From What Pestilent Bower Did
Eric Woolfe and Samara Nicholds
formed Eldritch Theatre in 1999. Its mandate is to present original Canadian
plays with strong narratives, involving elements of the uncanny or supernatural.
These plays are to explore innovations in staging, including the extensive
incorporation of puppetry, mask, and a post-Brechtian approach to staging the
Theatre’s inaugural work, The Strange & Eerie Memoirs of Billy
premiered at Summerworks 1999 where it won rave revues and an honourable mention
for the Jury Award for Best Play. It was then expanded and remounted at Buddies
in Bad Times Theatre in April of 2000, and for a third time at London’s Grand
Theatre. Wuthergloom is a musical play for solo actor, live musician and
a bevy of creepy puppets designed and operated by the performer, Woolfe. Robert
Crew of the Toronto Star called it, “quirky, funny, unusual and certainly
worth a look” and declared it his favourite play of Summerworks ’99. Jon
Kaplan of NOW Magazine said Wuthergloom was “charming and chilling at
the same time… NNNN.”
Sideshow of the Damned, a ghoulishly light-hearted horror anthology, premiered at Summerworks 2001 and was remounted at the Tims Sims playhouse for Halloween of 2002. It was nominated for a Canadian Comedy award, and named one of Eye Magazine’s ten best plays of 2001. The Toronto Star said Sideshow was “The stuff from which nightmares are made... A deliciously demented romp...Eric Woolfe is a master of the suburban-gothic genre!” Eye Magazine declared “Eric Woolfe writes like Edward Gorey drew.... Undeniably grim and funny.”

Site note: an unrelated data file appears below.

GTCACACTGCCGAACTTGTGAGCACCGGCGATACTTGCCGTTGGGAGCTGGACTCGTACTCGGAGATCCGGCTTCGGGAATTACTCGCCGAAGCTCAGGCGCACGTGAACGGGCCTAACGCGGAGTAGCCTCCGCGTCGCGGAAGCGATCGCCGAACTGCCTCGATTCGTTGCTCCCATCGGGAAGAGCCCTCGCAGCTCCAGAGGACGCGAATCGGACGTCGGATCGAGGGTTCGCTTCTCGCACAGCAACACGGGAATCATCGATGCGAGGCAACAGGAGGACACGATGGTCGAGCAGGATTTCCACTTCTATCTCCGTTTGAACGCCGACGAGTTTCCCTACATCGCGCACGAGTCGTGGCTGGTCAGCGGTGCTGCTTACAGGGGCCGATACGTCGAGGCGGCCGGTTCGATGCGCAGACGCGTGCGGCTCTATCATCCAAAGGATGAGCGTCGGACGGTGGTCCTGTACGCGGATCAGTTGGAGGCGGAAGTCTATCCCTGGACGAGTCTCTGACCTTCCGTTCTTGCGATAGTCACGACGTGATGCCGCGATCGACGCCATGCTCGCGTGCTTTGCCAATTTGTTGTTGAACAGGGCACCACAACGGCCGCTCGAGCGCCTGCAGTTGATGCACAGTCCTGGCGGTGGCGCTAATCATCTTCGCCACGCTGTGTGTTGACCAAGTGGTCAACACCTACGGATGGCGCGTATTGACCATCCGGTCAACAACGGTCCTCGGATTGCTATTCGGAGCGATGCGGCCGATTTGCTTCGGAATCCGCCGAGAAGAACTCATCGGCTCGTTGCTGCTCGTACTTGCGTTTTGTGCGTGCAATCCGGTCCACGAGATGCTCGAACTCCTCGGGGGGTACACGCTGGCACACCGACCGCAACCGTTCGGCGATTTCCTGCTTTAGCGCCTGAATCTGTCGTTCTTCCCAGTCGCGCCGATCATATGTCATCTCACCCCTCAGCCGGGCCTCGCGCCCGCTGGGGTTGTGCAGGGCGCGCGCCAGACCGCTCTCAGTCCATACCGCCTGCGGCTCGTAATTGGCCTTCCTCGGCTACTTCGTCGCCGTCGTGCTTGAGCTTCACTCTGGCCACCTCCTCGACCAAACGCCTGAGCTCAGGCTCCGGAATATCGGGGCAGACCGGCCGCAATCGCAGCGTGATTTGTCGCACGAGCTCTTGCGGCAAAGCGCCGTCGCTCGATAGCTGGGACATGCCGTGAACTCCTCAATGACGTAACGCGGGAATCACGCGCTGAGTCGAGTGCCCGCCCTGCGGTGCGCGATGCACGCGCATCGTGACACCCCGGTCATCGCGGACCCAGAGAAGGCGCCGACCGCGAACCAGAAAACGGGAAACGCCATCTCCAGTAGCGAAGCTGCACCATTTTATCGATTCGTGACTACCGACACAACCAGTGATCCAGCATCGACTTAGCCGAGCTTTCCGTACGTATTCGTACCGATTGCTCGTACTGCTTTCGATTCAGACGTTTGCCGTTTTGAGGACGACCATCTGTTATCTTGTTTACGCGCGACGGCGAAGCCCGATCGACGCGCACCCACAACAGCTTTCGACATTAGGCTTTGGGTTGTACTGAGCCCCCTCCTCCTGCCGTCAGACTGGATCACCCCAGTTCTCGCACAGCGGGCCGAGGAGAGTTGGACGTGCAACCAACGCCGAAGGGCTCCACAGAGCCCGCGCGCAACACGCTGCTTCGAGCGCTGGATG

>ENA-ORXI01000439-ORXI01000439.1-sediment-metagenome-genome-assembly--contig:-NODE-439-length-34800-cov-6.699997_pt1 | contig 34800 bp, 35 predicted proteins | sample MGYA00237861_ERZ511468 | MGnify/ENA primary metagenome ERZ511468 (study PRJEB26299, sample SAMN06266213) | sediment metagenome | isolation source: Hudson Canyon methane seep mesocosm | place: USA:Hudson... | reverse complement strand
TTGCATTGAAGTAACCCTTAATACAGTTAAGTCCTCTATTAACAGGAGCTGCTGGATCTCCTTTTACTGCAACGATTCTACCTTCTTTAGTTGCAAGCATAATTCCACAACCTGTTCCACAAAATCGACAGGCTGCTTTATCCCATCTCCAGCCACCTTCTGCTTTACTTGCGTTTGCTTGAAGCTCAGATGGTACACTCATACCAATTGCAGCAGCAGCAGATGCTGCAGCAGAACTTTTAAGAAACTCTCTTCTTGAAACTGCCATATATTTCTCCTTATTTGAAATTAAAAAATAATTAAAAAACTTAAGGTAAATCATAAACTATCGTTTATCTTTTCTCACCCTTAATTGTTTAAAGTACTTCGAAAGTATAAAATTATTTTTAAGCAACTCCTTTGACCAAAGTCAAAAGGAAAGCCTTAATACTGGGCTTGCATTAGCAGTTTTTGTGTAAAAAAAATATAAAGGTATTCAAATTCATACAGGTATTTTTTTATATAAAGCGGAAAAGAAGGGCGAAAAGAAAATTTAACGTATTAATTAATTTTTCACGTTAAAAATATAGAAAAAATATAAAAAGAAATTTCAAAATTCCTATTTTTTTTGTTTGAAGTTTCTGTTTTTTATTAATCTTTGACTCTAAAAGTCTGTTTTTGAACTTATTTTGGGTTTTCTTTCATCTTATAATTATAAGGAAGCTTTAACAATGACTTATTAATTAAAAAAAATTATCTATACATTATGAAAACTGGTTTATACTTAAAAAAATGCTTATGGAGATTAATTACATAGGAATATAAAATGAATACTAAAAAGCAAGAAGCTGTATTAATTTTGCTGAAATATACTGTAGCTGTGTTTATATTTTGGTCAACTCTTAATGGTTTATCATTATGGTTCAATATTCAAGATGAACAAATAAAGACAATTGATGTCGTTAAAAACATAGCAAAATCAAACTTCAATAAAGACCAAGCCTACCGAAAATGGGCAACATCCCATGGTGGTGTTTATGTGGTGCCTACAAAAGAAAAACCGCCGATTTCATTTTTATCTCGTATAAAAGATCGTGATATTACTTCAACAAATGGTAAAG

Eldritch Theatre’s most ambitious work to date was Grendelmaus, which enjoyed a three week run at the Berkley Street Upstairs Theatre, during June of 2002. It told the tragic tale of a doomed love between an over-educated file clerk, a former circus entertainer and an ancient malevolent mouse. It was performed by Eric Woolfe and Mary Francis Moore, and a supporting cast of thirty puppets, raging in height from five inches to thirteen feet, all operated by Woolfe and Moore. Michael Waller directed. Joanne Dente designed. Reviews were once again enthusiastic. The Toronto Star wrote, “The writing is impishly literate... No one is able to blend fantasy and theatre in quite the way that Woolfe does. If you are in the mood for theatrical whimsy, this is a show to relish... Four Stars.” The Globe & Mail added, “Ironically, using puppets as secondary characters makes the fantastical elements of the story seem more believable. Highly fanciful, the puppets range from crude to astounding... Grendelmaus is an intelligent and highly satisfying piece of fantasy.”Aside from developing Dear Boss, Eldritch Theatre is also hard at work on two more theatre projects, Chichimus Waylaid, a supernatural tragedy about the early days of the CBC, and Ratcatchers, a grand guignol comedy which explores the Pied Piper legend and the world of urban mythology.
Egad! Send me back!